Police: Nigeria bomb suspect arrested, escapes
ABUJA, Nigeria (AP) — The suspected mastermind of the Christmas Day bombing of a Catholic church in Nigeria escaped custody after being arrested in the country's capital, police acknowledged Tuesday — an embarrassment for a nation struggling to contain increasingly bloody sectarian attacks by a radical Islamist sect.
Authorities said Kabiru Sokoto planned the bombing that killed 38 people at St. Theresa Catholic Church in Madalla, just outside Nigeria's capital Abuja. But his arrest at the mansion of a state governor in Abuja, and subsequent escape, raised more questions about the government's ability to stop the radical sect, known as Boko Haram, which claimed responsibility for the church attack.
Federal police spokesman Olusola Amore said in statement that a local commissioner ordered Sokoto transferred to another police station in Abaji, just outside of Abuja and that the policemen escorting him were attacked by suspected sect gang members who freed him.
Commanders have suspended the local police commissioner and are investigating his actions, as well as those of the officers guarding Sokoto, Amore said.
Amore did not say whether there were injuries suffered in the attack. He could not be immediately reached for comment.
The statement did not address Sokoto's arrest occurring at the official compound of the Borno state governor in Abuja as widely reported in the media. Borno state, in Nigeria's arid and dusty northeast, is Boko Haram's spiritual home.
The Christmas Day bombing targeted target worshippers at a Catholic church as they were leaving Mass, witnesses said. It was one of several attacks that day that killed at least 42 people, drawing worldwide criticism and new attention to Boko Haram.
The sect has carried out increasingly sophisticated and bloody attacks in its campaign to implement strict Shariah law across Nigeria, a multiethnic nation of more than 160 million people. Boko Haram, whose name means "Western education is sacrilege" in the local Hausa language, is responsible for at least 510 killings last year alone, according to an Associated Press count.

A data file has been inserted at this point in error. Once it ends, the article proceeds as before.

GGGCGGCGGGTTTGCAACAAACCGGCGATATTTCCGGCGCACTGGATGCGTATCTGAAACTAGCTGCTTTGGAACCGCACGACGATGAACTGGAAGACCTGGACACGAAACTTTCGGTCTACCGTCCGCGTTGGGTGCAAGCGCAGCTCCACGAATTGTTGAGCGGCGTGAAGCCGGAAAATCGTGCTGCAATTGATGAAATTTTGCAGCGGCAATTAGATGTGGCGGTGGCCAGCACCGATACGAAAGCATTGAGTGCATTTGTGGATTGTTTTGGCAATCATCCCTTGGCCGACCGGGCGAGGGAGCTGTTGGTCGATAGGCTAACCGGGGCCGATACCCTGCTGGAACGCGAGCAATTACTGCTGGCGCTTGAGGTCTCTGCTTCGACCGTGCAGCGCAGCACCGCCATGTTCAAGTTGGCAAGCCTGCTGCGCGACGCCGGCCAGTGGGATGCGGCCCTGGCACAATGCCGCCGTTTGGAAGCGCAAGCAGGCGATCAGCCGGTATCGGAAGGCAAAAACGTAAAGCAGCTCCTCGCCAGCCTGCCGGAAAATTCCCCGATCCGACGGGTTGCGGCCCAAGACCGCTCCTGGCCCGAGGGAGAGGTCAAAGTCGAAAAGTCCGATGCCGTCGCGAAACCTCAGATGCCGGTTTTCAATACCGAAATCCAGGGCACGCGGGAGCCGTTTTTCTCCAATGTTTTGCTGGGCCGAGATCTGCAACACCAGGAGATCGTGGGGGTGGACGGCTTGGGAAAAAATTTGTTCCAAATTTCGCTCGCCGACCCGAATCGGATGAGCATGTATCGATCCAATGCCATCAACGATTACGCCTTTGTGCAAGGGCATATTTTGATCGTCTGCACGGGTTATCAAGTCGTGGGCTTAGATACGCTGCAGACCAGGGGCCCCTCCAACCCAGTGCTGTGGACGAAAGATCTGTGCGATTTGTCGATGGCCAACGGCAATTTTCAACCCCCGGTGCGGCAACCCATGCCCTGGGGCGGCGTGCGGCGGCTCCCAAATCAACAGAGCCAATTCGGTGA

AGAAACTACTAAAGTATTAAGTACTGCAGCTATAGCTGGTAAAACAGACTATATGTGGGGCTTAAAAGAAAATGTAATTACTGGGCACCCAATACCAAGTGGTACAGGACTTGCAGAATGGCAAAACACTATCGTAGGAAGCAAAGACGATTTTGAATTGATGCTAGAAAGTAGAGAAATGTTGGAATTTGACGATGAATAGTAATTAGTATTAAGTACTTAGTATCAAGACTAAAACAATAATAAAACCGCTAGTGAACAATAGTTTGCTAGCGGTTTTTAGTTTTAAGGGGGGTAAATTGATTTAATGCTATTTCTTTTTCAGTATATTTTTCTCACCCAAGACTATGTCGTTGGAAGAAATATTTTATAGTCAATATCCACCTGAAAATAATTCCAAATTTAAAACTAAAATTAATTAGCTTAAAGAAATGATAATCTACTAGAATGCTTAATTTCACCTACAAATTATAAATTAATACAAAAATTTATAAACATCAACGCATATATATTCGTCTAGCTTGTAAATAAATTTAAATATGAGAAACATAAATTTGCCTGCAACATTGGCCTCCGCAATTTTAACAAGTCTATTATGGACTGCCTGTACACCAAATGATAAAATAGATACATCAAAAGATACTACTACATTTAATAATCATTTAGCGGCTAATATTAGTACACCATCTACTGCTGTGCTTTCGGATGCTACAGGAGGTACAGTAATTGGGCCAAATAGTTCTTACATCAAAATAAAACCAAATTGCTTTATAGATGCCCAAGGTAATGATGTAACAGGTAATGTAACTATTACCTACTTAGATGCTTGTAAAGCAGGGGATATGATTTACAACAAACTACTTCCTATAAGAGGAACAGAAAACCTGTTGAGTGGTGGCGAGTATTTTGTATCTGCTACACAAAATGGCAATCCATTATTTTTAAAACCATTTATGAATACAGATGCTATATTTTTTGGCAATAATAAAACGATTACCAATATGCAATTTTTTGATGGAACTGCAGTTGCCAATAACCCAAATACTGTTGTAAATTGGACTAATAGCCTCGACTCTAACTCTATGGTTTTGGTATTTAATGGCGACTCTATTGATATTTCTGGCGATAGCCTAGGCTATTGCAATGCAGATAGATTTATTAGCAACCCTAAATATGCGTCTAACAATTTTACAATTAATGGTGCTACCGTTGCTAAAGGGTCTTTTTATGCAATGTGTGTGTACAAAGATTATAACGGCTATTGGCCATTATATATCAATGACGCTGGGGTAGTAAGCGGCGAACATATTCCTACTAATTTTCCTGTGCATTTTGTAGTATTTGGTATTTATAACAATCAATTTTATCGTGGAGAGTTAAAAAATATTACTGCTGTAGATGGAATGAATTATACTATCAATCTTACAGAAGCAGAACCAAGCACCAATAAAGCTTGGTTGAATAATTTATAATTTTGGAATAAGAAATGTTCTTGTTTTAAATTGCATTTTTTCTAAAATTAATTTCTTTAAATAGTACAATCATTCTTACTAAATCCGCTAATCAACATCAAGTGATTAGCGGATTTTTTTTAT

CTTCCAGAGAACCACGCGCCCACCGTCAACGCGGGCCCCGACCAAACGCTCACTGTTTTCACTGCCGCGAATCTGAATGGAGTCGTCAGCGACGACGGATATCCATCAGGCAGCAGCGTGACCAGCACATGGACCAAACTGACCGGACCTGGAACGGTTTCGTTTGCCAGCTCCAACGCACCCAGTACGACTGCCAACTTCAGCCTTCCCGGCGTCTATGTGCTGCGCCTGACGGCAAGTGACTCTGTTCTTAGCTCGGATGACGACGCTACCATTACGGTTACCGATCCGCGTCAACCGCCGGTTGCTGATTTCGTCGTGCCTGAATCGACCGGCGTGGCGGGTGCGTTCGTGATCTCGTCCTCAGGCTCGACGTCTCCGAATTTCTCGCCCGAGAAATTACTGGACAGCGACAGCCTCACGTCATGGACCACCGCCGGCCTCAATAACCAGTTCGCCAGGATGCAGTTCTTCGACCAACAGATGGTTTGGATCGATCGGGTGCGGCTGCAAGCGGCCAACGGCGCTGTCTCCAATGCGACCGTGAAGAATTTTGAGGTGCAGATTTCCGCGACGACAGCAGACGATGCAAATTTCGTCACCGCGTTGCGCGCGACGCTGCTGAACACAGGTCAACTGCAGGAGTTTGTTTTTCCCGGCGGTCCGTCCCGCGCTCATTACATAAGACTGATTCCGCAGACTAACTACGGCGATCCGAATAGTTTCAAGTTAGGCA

So far this year, the group, that has warned it will kill Christians living in Nigeria's predominantly Muslim north, has been blamed for at least 74 killings. That has further inflamed religious and ethnic tensions in Nigeria, which has seen ethnic violence kill thousands in recent years.
Boko Haram also claimed responsibility an August suicide car bombing that targeted the U.N. headquarters in the capital, killing 25 people and wounding more than 100.
In a video released last week, Imam Abubakar Shekau a Boko Haram leader, said the government could not handle attacks by the group.
Though President Goodluck Jonathan, a Christian from southern Nigeria, has declared emergency rule in some regions, the sect is blamed for almost daily attacks.
Jonathan has said he believes the sect has infiltrated security agencies and government offices in the country, though he has offered no evidence to back up the claim.
On Tuesday, authorities blamed Boko Haram gunmen for killing seven people in three separate attacks. Gunmen shot dead two soldiers distributing food to other service members, Borno state police commissioner Simeone Midenda said.
Two others were killed Monday when gunmen invaded their homes, military field operation officer Col. Victor Ebhaleme said. In Damaturu in nearby Yobe state, gunmen from the sect shot and killed three more people from Chad on Monday, Yobe state police chief Tanko Lawan said.
Associated Press writer Njadvara Musa in Maiduguri, Nigeria contributed to this report.